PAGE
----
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Find Another Note

October 27, 2016

A problem  with lever harp mechanics arose in the namepiece "Michaela".

In the 4 measure section that merges the parents names, the B lever is down to play  the A#s.  (My harp is tuned in Eb, which means my A string cannot play A# ). When the melody moves from A#(I use the enharmonic Bb, played on the B string for the A#) to B natural, the B lever must be quickly flipped up. It is tricky to do,  and there is also  the impact that the flipping the B lever has on the still-ringing  Bb. 

Because I composed this section at the piano, I didn't realize the lever harp would have a problem playing the A# and B natural in quick succession. The rich chords available on the piano, were not readily accessible  on the lever harp, and I had become attached to the  piano version. To play this on the harp, I had to make the lever change easier, and soften the lever change impact on the A#.

To simplify, I  pared the music down  to just the notes in the parent names.  Once I had the name notes in the 4 measures, I added to the harmony and the left hand, so I could make that difficult lever change happen.   I realized that if I added a  big, dramatic arpeggiated chord in the LH, moving up to a 3-note arpeggiated chord in the RH, the LH would have time to flip that lever. But that big long rolled chord was grand, which was good in some respects, as long as the preceding 3 measures justified that  grand flourish. Eventually I had 4 ideas, and I envisioned that these sections  might be used as transitional material between the variations on the baby's name.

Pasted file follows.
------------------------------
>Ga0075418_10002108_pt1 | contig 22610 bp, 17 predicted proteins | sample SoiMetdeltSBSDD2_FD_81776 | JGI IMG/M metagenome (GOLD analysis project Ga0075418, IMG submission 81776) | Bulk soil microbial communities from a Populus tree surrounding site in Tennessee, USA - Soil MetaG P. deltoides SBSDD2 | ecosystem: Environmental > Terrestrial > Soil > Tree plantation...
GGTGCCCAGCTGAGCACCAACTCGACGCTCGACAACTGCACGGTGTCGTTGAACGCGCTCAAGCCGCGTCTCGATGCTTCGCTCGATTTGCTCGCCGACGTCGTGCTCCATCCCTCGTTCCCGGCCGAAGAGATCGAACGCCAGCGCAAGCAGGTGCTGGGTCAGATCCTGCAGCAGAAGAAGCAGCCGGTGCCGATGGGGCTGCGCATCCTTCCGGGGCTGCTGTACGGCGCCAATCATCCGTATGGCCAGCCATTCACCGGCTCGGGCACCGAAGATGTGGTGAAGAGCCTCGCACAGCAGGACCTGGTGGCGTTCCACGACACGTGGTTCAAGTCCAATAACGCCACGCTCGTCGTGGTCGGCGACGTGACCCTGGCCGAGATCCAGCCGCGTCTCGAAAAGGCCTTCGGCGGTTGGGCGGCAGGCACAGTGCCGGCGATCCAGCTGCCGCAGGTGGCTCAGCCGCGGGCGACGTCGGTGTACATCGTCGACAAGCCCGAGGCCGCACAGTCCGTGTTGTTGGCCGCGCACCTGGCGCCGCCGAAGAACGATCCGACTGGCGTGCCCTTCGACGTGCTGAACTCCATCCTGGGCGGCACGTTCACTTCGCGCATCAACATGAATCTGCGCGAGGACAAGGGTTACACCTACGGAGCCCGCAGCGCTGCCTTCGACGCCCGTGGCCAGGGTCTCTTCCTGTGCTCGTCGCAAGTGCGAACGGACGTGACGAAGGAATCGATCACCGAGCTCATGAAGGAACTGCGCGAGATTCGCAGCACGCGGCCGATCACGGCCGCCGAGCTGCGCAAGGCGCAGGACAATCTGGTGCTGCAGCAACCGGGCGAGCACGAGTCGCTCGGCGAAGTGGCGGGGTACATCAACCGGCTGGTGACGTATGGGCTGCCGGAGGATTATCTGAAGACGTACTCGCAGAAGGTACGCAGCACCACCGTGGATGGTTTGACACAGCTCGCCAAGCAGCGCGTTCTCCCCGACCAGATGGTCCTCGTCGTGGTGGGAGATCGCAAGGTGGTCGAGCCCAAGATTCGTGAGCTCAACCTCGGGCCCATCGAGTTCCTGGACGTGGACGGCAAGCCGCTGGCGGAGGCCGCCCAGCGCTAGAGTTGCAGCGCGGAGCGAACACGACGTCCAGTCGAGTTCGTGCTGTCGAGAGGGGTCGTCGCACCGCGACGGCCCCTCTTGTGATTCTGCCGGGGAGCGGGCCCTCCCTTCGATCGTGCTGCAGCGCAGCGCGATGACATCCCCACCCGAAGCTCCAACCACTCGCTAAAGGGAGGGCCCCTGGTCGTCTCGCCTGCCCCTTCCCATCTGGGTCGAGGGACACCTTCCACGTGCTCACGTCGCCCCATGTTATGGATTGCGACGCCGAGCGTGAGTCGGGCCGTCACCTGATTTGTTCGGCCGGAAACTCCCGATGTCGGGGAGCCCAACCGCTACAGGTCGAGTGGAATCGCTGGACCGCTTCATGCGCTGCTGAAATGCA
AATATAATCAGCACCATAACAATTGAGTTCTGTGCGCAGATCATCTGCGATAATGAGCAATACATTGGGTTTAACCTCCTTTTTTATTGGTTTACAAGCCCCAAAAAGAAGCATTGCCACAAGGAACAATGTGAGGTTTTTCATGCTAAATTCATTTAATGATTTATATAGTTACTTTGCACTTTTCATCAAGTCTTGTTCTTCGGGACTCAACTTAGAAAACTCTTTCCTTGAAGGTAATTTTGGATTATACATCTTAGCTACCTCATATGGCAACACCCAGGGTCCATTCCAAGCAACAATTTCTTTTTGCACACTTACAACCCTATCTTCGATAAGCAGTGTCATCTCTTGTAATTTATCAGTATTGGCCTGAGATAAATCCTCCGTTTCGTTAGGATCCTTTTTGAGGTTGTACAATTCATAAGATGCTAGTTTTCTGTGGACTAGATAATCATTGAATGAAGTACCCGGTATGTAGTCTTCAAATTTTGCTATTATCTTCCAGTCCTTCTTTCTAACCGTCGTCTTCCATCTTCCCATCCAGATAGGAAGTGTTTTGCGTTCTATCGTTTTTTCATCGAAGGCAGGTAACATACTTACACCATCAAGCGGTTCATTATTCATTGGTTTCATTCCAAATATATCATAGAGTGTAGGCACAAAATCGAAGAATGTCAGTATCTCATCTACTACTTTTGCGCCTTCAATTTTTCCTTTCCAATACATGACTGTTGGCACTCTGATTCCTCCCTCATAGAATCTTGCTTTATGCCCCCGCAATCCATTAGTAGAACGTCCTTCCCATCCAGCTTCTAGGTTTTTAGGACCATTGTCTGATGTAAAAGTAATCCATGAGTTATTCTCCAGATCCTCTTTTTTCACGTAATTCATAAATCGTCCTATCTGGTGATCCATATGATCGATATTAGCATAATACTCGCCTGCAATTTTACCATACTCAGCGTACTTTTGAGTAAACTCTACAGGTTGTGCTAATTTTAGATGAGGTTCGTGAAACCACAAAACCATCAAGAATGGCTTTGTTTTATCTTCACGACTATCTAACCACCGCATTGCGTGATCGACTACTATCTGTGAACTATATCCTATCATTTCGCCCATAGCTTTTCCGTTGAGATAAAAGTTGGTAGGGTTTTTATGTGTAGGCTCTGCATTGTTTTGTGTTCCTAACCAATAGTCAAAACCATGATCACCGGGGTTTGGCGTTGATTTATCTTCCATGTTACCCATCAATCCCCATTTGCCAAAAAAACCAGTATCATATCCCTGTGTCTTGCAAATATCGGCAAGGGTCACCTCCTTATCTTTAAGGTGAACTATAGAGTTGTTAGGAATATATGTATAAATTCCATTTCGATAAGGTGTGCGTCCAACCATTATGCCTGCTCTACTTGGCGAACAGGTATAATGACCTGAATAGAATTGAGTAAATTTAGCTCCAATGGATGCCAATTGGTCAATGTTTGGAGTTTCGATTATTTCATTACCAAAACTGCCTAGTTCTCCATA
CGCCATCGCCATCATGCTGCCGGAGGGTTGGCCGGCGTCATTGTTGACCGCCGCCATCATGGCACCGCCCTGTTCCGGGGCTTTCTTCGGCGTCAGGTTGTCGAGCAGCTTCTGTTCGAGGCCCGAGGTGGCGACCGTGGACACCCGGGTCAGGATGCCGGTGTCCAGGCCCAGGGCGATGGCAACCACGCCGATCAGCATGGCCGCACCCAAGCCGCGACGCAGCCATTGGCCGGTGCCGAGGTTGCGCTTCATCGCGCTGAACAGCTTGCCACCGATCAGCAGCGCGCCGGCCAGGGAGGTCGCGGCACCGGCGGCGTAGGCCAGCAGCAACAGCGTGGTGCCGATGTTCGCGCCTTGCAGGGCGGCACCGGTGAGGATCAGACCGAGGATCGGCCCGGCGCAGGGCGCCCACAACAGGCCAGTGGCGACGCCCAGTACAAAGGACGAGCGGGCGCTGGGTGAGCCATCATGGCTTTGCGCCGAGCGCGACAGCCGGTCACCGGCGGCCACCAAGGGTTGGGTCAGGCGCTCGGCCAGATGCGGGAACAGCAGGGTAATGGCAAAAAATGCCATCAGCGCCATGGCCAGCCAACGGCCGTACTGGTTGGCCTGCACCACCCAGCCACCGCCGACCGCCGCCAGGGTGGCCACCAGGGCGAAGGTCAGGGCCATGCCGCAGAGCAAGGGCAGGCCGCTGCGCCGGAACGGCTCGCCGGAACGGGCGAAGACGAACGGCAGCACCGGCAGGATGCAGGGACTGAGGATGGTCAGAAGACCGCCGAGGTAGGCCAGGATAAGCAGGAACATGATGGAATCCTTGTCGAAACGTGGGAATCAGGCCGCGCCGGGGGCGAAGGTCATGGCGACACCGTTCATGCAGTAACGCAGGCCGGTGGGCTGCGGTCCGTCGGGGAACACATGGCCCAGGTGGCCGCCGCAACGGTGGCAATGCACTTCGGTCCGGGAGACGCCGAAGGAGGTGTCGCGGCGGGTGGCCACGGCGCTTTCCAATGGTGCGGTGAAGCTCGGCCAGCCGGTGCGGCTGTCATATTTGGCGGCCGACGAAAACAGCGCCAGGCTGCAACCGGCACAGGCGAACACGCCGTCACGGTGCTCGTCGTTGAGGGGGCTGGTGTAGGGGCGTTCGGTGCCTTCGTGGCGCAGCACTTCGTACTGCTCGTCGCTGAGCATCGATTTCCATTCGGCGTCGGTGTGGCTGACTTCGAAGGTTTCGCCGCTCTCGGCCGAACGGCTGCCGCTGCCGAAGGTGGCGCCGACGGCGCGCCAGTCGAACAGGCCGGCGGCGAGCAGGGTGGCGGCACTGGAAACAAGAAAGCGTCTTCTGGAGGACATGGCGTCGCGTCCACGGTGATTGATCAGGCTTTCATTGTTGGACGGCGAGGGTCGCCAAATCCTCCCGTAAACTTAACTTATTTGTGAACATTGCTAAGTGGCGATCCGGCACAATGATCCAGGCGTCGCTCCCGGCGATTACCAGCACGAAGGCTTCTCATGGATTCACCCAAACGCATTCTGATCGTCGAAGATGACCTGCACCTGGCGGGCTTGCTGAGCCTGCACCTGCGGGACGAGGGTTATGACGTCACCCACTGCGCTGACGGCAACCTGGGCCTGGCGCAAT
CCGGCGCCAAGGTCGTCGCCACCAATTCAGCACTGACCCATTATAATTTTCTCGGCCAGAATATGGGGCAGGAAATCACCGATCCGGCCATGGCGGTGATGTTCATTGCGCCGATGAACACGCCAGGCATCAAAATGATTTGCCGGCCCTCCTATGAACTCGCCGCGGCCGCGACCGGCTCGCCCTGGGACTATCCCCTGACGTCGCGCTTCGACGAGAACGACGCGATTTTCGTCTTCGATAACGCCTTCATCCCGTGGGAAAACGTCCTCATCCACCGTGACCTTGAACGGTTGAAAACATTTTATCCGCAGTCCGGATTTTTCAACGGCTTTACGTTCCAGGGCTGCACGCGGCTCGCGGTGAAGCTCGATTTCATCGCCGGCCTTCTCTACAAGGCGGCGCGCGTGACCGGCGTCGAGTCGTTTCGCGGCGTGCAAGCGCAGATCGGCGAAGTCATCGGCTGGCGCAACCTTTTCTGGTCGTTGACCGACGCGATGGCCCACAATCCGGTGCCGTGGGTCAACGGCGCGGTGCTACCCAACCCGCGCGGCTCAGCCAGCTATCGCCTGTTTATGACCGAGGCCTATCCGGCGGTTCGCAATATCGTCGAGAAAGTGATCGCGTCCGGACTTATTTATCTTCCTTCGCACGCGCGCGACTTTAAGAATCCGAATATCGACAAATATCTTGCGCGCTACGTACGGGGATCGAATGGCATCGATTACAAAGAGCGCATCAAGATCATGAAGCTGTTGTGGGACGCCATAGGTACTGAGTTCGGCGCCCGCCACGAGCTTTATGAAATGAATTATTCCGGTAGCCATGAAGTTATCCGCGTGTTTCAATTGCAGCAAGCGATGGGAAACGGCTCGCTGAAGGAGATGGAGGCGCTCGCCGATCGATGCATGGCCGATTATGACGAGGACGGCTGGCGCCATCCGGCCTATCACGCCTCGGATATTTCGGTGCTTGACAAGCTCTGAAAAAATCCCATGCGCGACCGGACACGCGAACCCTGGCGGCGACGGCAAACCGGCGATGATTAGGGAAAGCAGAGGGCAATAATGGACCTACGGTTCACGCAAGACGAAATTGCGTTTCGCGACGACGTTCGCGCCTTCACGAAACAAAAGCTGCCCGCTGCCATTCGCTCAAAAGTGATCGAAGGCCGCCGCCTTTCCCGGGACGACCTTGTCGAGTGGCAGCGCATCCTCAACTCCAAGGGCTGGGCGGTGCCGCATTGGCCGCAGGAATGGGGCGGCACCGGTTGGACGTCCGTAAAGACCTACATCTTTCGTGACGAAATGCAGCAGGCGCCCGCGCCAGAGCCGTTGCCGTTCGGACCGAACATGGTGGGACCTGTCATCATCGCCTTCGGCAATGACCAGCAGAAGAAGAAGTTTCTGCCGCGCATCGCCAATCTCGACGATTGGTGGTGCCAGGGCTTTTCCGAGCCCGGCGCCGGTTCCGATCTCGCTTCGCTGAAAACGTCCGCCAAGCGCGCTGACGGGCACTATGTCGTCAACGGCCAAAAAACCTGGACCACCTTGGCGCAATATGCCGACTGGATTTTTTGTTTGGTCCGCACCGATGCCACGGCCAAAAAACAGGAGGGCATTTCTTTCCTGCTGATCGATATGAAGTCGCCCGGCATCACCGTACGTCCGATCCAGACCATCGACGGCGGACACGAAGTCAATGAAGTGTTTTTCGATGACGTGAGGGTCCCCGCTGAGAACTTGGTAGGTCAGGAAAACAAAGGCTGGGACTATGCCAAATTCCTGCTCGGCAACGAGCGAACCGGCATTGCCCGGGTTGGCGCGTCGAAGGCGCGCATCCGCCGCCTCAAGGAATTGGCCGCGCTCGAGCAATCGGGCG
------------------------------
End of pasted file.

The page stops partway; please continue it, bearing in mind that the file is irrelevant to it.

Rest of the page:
4 measures merging the letters/notes of the parent's names; a lever issue and how it was resolved. 5 ways to play 4 measures.
 

 

 

 

 

Ten days later, I played through the four sections to decide what I wanted to use. I hit a C # by mistake instead of the last A#, and my ear was drawn to that sound. Taking the A# out, and instead  playing the C#, eliminated the problem. I still had to make the lever change, but had more time to flip the lever, and it was smoother, more comfortable, and easier on the ear.   The A# was not a  name-note,  and  could have been removed. But I hadn't considered this, as  the melody seemed to ask for the A#(Bb) and B natural to finish themusical line. I tripped over a simple  solution, that I never considered, because I thought I had to keep the B natural for the melody. I learned that I need to keep my mind open to all kinds of possibilities, and that there are solutions that are not immediately apparent.

 

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